This Agency Is Partnering With a Former Neo-Nazi to Combat Violent Extremism Using Paid Search

'We Are Free Radicals' exposes the methods of hate groups

Multicultural agency Alma realized that the path to extremist ideology often starts with searches leading to outlets promoting propaganda and misinformation.
wearefreeradicals.net

With increased ease of access to potential members and the ability to easily indoctrinate vulnerable individuals with misinformation, it’s now easier than ever for hate groups to recruit new members online. They even have bots to help. But one agency is finding their own unique way to combat hate.

Inspired by insights from Seth Stephen-Davidowitz’s Everybody Lies, in which the author analyzed sentiment via search term data, multicultural agency Alma realized that the path to extremist ideology often starts with searches leading to outlets promoting propaganda and misinformation.

"Hate groups are using media strategically to guide people into places of hate."

“People were using Google as something private, like a confessional,” Alma vp, digital Michael Sotelo explained. “Hate groups are using media strategically to guide people into places of hate … They’re buying media to drive people to their websites without them actually knowing and basically radicalizing them.”

Sotelo added that hate groups are using technology in “very smart” ways that are “very similar” to those used by hate groups coming out of the Middle East. “Their websites don’t look like the crappy websites they used to look like,” he said. “They look like well-polished websites.”

But what if search could also be used to combat these tendencies, by targeting individuals susceptible to extremist indoctrination before they’ve fallen too far down the rabbit hole?

Alma decided paid search was the answer and teamed up with Free Radicals, an organization that helps people leave extremist groups to prevent such individuals from being radicalized.

A team at Alma conducted research in hate-filled corners of the web, such as 4Chan’s politically incorrect board; comment sections on YouTube videos for supremacist music genres such as “fashwave”; publishers including InfoWars and AltRight; and toxic subreddits. The goal: to discover which search terms bring people to such places.

The team began to conduct analysis through tools like Google Trends, asking questions like, “What if we started using and buying these key terms to use for a greater good? What if we bought the term ‘black on white’ crime, which was used by Dylann Roof after the Trayvon Martin case?”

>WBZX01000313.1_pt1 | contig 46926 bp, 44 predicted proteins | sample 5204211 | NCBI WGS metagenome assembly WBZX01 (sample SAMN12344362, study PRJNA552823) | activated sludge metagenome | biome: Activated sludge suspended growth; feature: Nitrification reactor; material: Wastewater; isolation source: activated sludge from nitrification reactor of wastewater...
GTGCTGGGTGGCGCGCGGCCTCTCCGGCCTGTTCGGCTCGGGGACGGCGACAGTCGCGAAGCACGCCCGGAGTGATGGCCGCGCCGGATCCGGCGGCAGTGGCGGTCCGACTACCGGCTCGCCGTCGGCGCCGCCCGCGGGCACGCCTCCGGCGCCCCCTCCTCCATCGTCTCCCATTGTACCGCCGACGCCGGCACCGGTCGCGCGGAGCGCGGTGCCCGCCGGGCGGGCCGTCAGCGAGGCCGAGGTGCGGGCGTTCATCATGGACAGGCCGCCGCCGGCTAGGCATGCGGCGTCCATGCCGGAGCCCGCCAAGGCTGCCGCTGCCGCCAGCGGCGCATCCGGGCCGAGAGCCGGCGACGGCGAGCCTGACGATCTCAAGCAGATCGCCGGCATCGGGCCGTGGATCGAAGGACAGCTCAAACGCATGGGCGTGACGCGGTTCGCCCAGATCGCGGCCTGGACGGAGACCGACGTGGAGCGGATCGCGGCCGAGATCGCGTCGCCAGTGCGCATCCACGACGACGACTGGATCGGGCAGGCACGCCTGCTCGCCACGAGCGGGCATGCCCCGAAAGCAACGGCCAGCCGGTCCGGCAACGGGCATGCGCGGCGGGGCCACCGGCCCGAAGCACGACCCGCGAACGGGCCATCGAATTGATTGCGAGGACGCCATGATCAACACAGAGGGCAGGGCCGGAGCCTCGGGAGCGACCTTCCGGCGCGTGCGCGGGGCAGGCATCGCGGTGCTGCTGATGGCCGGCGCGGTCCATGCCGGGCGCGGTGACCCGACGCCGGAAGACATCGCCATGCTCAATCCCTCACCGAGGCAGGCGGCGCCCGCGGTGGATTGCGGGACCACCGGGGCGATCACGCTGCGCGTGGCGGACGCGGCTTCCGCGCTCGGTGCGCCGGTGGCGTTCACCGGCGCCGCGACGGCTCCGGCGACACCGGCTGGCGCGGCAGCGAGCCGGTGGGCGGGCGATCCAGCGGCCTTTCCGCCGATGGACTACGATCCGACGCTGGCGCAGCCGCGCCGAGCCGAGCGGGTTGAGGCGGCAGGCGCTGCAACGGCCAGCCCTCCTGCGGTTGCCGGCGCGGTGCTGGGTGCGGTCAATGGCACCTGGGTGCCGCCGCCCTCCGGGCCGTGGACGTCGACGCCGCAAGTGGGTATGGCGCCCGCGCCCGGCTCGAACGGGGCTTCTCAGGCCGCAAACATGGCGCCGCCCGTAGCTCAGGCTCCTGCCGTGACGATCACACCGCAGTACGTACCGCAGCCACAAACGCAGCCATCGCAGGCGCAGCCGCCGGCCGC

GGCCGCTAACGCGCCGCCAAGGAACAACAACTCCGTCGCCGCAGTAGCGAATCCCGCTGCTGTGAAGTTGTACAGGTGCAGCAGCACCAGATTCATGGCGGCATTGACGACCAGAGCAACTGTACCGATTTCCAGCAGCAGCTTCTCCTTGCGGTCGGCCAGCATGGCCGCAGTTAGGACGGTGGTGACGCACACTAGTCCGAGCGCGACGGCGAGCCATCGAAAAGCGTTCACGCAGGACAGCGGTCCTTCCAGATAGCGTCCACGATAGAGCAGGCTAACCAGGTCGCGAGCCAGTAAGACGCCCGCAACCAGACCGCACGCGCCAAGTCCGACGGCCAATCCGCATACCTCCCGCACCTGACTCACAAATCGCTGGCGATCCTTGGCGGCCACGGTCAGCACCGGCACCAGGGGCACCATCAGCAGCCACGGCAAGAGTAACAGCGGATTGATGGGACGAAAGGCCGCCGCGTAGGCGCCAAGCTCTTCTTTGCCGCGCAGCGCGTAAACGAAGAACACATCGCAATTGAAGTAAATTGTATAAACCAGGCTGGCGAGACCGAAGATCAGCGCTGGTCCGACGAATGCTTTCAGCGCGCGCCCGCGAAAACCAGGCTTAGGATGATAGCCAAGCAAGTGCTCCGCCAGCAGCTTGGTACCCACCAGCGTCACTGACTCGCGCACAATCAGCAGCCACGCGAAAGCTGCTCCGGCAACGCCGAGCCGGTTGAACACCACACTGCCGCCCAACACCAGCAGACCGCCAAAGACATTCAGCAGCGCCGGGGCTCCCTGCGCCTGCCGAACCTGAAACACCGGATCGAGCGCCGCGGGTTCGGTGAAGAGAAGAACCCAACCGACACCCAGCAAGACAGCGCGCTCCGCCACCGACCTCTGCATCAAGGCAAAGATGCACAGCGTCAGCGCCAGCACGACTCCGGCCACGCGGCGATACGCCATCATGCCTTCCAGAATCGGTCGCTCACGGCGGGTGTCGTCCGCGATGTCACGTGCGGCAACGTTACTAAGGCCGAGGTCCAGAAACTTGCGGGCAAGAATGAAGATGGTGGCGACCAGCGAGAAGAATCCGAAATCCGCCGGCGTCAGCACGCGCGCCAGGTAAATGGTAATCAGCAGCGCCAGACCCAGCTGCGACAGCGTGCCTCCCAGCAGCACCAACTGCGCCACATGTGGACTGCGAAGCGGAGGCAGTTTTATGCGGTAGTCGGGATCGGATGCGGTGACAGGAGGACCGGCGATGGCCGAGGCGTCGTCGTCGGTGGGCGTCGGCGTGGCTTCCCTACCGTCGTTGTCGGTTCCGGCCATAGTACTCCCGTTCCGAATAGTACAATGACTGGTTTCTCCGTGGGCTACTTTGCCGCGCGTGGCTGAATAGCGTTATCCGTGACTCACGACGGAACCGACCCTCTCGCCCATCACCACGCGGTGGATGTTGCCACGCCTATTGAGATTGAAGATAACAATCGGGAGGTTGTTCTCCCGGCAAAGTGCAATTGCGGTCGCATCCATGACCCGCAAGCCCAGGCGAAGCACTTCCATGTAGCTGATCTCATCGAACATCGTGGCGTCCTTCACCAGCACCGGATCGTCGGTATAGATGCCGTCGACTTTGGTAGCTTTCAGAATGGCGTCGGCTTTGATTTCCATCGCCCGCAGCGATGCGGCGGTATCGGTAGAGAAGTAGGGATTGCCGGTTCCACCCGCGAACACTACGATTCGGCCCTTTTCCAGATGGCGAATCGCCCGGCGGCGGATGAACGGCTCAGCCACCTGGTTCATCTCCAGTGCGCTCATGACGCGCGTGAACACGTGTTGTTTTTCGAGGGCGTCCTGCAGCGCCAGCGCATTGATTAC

So Alma decided to launch a campaign driving traffic from such searches to a website that provided “a counter-narrative to what these hate groups were doing,” said Sotelo.

Finding the perfect partner

After around four months of strategizing around the concept, Alma found the right partner for its passion project in Free Radicals founder Christian Picciolini, a former neo-nazi group leader who went on to found Life After Hate and then Free Radicals. Life After Hate, which Picciolini left in 2017, recently partnered with the agency Possible on a “WeCounterHate” campaign using AI to target online hate speech.

Alma

Picciolini explained he was “looking for identity, community and purpose” when he was recruited into the hate group at the age of 14, a lack of which still leaves some young people vulnerable to hate groups’ messaging today.

He said the messaging the groups used to indoctrinate members—attacks on multiculturalism and diversity, as well as the myth of an attack on white culture—are still used today.

Even though the group’s message “never fully jibed” with him, and though he “had questions every day,” a sense of perceived “respect and acceptance and power” were “more important to me at the time than those questions, than reason,” he explained.

Picciolini’s understanding of what draws people to and keeps them involved with hate groups, as well as his experience as a recruiter, gives him unique insights into how the groups operate today—and how to draw people out.

“I used the same kind of fake propaganda and conspiracy theories that are being used today to recruit people back then,” he said. “I would identify vulnerable, marginalized young people in real life on the streets, in skate parks, in front of concerts … places where marginalized, broken, searching kids would be.”

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